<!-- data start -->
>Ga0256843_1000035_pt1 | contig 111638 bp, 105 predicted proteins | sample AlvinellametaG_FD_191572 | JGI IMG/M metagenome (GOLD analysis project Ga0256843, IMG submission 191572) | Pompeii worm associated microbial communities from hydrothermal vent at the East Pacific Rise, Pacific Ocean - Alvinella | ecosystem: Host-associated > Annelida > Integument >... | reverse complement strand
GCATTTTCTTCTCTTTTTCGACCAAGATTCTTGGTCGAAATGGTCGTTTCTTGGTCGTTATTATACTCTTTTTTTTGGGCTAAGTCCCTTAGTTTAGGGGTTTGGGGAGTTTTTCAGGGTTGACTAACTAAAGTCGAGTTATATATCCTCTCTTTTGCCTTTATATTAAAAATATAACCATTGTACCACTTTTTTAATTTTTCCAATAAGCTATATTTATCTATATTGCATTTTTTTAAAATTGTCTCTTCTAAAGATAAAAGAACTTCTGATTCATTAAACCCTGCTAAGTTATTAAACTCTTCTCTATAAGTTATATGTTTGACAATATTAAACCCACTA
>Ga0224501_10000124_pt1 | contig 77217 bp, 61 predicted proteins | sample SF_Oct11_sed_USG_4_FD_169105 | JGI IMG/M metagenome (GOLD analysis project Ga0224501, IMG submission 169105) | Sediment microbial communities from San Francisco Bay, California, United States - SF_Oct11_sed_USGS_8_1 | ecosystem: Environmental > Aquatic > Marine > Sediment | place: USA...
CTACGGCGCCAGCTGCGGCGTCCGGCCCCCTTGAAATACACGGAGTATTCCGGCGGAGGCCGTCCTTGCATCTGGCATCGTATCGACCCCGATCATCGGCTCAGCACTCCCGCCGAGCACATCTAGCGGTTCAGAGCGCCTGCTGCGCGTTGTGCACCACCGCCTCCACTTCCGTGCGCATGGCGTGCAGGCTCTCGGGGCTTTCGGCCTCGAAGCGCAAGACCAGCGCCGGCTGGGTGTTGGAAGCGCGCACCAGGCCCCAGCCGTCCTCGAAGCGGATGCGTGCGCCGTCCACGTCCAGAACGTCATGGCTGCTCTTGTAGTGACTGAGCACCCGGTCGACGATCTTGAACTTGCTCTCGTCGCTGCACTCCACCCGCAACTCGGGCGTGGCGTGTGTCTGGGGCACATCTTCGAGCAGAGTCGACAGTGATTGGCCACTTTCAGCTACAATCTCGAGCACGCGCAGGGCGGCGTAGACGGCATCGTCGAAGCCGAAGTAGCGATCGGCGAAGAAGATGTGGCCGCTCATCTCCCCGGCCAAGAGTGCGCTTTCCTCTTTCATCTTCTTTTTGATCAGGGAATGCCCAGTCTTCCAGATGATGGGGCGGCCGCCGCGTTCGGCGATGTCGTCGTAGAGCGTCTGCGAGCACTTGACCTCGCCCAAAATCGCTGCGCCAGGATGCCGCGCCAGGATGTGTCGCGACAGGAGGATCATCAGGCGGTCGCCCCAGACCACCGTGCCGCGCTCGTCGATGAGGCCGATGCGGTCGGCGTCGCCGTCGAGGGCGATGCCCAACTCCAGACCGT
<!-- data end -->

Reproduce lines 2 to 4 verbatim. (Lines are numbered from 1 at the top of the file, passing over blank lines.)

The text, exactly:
GCATTTTCTTCTCTTTTTCGACCAAGATTCTTGGTCGAAATGGTCGTTTCTTGGTCGTTATTATACTCTTTTTTTTGGGCTAAGTCCCTTAGTTTAGGGGTTTGGGGAGTTTTTCAGGGTTGACTAACTAAAGTCGAGTTATATATCCTCTCTTTTGCCTTTATATTAAAAATATAACCATTGTACCACTTTTTTAATTTTTCCAATAAGCTATATTTATCTATATTGCATTTTTTTAAAATTGTCTCTTCTAAAGATAAAAGAACTTCTGATTCATTAAACCCTGCTAAGTTATTAAACTCTTCTCTATAAGTTATATGTTTGACAATATTAAACCCACTA
>Ga0224501_10000124_pt1 | contig 77217 bp, 61 predicted proteins | sample SF_Oct11_sed_USG_4_FD_169105 | JGI IMG/M metagenome (GOLD analysis project Ga0224501, IMG submission 169105) | Sediment microbial communities from San Francisco Bay, California, United States - SF_Oct11_sed_USGS_8_1 | ecosystem: Environmental > Aquatic > Marine > Sediment | place: USA...
CTACGGCGCCAGCTGCGGCGTCCGGCCCCCTTGAAATACACGGAGTATTCCGGCGGAGGCCGTCCTTGCATCTGGCATCGTATCGACCCCGATCATCGGCTCAGCACTCCCGCCGAGCACATCTAGCGGTTCAGAGCGCCTGCTGCGCGTTGTGCACCACCGCCTCCACTTCCGTGCGCATGGCGTGCAGGCTCTCGGGGCTTTCGGCCTCGAAGCGCAAGACCAGCGCCGGCTGGGTGTTGGAAGCGCGCACCAGGCCCCAGCCGTCCTCGAAGCGGATGCGTGCGCCGTCCACGTCCAGAACGTCATGGCTGCTCTTGTAGTGACTGAGCACCCGGTCGACGATCTTGAACTTGCTCTCGTCGCTGCACTCCACCCGCAACTCGGGCGTGGCGTGTGTCTGGGGCACATCTTCGAGCAGAGTCGACAGTGATTGGCCACTTTCAGCTACAATCTCGAGCACGCGCAGGGCGGCGTAGACGGCATCGTCGAAGCCGAAGTAGCGATCGGCGAAGAAGATGTGGCCGCTCATCTCCCCGGCCAAGAGTGCGCTTTCCTCTTTCATCTTCTTTTTGATCAGGGAATGCCCAGTCTTCCAGATGATGGGGCGGCCGCCGCGTTCGGCGATGTCGTCGTAGAGCGTCTGCGAGCACTTGACCTCGCCCAAAATCGCTGCGCCAGGATGCCGCGCCAGGATGTGTCGCGACAGGAGGATCATCAGGCGGTCGCCCCAGACCACCGTGCCGCGCTCGTCGATGAGGCCGATGCGGTCGGCGTCGCCGTCGAGGGCGATGCCCAACTCCAGACCGT